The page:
Lacking the diplomatic tone, which European politicians are so accustomed to in recent months of negotiations with the Greek government, Mr. Hans-Werner Sinn, representing a German economic think tank, shared his own views on the future of Greece in the Euro zone.
The president of the IFO Institute shared, “The foreseeable insolvency of Greece is deeply regrettable. Greece now needs to immediately introduce a new electronic currency as legal tender and must stop all euro payment orders to other countries abroad and impose capital controls.”
Prices, Wages, Rents and Loans Should Be Re-Quoted Into Drachmas
“The new currency would devalue against the euro, which would make the country competitive again,” he explained his rationale.
Bringing the best of both worlds is in Mr. Sinn’s point of view the only viable long-term solution for Greece to regain competitiveness and for its economy to prosper once more. A debt conference which entails a haircut on Greek debt holdings of the creditors is the next step necessary for the country to regain its economic stance.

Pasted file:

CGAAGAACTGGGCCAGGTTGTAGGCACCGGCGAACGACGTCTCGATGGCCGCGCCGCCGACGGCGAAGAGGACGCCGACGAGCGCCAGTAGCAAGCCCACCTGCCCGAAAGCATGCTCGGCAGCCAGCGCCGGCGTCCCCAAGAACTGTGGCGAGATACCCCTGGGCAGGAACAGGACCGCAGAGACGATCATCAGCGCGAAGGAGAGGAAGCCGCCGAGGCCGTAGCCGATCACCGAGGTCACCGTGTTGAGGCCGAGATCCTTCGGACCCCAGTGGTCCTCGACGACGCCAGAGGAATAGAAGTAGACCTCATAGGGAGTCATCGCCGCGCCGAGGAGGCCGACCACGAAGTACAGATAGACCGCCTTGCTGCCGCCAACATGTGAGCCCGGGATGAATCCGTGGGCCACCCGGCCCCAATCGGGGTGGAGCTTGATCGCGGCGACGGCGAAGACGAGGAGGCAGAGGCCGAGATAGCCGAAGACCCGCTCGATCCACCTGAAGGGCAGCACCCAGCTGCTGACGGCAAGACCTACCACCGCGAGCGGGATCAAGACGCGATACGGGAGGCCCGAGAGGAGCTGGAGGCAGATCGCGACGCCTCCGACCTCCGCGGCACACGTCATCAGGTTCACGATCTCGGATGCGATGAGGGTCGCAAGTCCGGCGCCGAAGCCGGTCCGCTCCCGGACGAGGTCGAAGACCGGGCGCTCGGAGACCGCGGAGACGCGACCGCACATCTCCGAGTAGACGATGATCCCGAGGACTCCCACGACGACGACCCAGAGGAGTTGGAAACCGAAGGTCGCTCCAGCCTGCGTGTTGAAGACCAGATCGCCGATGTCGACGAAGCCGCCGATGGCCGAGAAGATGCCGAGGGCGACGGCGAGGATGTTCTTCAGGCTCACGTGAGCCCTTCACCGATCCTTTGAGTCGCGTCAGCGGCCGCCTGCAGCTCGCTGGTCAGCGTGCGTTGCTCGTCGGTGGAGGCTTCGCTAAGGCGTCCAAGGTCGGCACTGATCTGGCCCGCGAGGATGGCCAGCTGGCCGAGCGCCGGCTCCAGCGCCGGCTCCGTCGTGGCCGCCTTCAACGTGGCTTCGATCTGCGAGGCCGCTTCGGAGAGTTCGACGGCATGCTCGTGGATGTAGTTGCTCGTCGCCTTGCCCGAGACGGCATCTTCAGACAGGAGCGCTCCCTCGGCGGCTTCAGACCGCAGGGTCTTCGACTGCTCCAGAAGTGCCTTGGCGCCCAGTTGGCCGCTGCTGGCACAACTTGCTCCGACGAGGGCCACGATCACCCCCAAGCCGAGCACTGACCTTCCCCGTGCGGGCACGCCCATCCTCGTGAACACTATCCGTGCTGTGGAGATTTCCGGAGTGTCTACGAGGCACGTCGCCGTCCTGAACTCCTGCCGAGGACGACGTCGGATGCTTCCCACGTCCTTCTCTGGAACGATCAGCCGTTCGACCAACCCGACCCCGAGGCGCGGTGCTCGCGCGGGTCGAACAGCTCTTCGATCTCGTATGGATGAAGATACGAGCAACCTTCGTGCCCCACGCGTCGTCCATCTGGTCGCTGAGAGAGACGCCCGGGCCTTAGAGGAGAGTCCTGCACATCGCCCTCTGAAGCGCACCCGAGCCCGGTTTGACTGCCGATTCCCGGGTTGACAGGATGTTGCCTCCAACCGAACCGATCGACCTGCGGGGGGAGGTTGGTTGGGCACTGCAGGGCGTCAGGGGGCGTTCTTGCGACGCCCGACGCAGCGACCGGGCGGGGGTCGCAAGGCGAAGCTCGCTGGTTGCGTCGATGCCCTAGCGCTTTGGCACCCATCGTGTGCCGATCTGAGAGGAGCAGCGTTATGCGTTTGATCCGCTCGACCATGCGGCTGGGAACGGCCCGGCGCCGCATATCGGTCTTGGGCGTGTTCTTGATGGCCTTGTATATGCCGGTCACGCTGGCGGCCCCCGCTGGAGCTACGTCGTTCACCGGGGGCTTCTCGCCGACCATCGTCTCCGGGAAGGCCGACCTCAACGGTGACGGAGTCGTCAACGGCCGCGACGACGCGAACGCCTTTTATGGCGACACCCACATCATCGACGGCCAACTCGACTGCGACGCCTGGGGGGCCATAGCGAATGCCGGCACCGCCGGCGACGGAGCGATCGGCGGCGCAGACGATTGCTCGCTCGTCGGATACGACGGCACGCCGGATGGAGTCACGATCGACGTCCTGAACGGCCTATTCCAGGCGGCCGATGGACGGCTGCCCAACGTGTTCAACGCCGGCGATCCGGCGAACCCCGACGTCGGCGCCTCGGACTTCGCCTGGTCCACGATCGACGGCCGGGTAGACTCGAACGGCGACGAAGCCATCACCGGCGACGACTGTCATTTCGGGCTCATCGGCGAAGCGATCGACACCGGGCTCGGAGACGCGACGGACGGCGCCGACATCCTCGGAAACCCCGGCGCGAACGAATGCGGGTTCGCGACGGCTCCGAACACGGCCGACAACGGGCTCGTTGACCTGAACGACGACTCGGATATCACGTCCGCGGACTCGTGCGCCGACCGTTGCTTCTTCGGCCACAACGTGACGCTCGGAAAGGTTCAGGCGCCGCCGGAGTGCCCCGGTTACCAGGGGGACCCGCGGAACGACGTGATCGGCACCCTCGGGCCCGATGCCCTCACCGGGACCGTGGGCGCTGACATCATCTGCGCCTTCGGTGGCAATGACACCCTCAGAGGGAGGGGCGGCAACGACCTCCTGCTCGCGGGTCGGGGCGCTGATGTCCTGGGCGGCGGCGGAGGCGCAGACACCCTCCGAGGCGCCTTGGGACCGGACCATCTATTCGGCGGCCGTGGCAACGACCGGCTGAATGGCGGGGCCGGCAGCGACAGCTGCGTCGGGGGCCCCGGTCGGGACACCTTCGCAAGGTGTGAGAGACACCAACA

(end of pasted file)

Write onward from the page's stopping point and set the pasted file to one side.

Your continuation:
Make or Break Decision: Finding the Liquidity Provider Thats Best for YouGo to article >>
Greece has lost over 25 percent of its Gross Domestic Product in recent years striving to achieve austerity targets and pay off the debts incurred over twenty reckless years of money borrowing by a number of Greek governments.
Mr. Sinn explained that the Bank of Greece should not be issuing new euros electronically nor issuing euro bank notes. While the bills which are in circulation in the country may remain to serve as a parallel currency, the legal tender should be the new drachma.
“Prices, wages, rents and loans should be re-quoted into drachmas,” Mr. Sinn explained.
The president of the German economic think tank shared that the recommendations outlined by him in the communique were based on the findings of the IFO institute. Under the scenario described by Mr. Sinn, Greece should be growing once more in about one to two years’ time.
In the meantime, the institution concluded that the European Union should provide the country with critical imports necessary for normal day-to-day operations, for example, medicine.